Physics of the Future: Computer Chips

I am now reading Physics of the Future by Michio Kaku, which was published in 2011, so it should have pretty up-to-date information. Kaku sets his book up in sections where he picks a form of technology (like computers) and then uses his research to predict what this technology will be like in the next 10 years, mid-century, and in 100 years.

His first section was on computers, and he talked about Moore’s law, which states that computer technology increases exponentially every 18 months or so. Some of his examples, which I found fascinating, are that the chips in our birthday cards that play music have more power than any of the Allies/Axis in WW2–so basically if I took my birthday card into the past both sides would want to kill me for it.

Another example is that our cell phones now have more computer power than all of NASA did in 1969 when it sent astronauts to the moon. So seriously, why aren’t we on Mars yet? Why can’t my next vacation be to space!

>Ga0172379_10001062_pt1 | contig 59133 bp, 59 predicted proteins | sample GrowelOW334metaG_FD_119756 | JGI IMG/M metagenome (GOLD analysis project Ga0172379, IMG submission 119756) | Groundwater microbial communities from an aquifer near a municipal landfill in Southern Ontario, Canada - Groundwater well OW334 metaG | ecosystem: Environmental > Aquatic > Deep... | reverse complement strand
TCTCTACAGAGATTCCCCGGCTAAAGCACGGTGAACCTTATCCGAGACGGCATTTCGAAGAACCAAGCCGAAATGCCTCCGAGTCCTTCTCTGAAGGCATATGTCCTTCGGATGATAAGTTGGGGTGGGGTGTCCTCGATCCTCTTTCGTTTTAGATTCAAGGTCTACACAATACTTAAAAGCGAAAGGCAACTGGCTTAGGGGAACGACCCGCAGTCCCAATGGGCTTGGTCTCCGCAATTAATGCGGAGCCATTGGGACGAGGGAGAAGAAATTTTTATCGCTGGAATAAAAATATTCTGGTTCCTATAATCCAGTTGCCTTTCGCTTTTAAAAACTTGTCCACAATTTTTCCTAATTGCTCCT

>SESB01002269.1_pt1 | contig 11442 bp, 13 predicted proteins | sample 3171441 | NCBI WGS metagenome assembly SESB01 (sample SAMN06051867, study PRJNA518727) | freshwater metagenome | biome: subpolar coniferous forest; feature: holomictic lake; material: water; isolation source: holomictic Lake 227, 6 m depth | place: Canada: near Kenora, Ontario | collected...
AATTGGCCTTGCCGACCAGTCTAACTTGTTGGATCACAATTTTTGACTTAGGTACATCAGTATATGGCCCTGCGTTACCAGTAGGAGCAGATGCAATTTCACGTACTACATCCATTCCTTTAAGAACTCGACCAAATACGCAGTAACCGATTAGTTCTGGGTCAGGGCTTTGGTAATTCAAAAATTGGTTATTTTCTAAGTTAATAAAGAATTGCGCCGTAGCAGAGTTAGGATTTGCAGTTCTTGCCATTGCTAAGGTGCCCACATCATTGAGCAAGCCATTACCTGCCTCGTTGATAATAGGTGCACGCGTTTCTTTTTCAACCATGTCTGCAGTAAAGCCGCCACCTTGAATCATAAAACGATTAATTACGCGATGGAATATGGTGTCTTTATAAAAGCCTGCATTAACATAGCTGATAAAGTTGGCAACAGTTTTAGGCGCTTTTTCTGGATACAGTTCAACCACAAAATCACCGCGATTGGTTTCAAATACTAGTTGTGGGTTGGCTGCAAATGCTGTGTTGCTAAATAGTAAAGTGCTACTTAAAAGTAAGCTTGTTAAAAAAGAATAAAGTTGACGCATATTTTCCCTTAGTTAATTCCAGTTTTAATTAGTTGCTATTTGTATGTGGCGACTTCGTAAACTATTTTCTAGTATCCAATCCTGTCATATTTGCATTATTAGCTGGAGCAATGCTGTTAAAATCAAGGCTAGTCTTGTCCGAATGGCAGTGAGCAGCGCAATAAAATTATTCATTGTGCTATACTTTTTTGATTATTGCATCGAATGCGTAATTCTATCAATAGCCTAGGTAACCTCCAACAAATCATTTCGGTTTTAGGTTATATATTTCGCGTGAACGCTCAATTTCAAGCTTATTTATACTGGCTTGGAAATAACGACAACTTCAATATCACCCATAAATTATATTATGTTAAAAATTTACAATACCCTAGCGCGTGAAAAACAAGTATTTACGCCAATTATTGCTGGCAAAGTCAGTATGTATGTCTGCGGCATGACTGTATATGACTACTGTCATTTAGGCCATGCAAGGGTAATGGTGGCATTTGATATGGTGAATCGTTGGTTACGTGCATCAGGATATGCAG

Back to topic…

Kaku predicts that computer chips will become so easy to make they will only cost like 1 cent, so they will be in everything. Our clothes, walls, houses, cars–everything we come in contact with will be “smart” and we will be able to interact with them access the internet, and who knows what else.

They could even put chips in our brains so we can use mind control and telekinesis. I guess it’s theoretically possible. Kaku makes it sound possible.

I had actually planned to use computer chips in my sci-fi book, and I think after reading this I may have to make more use of them.

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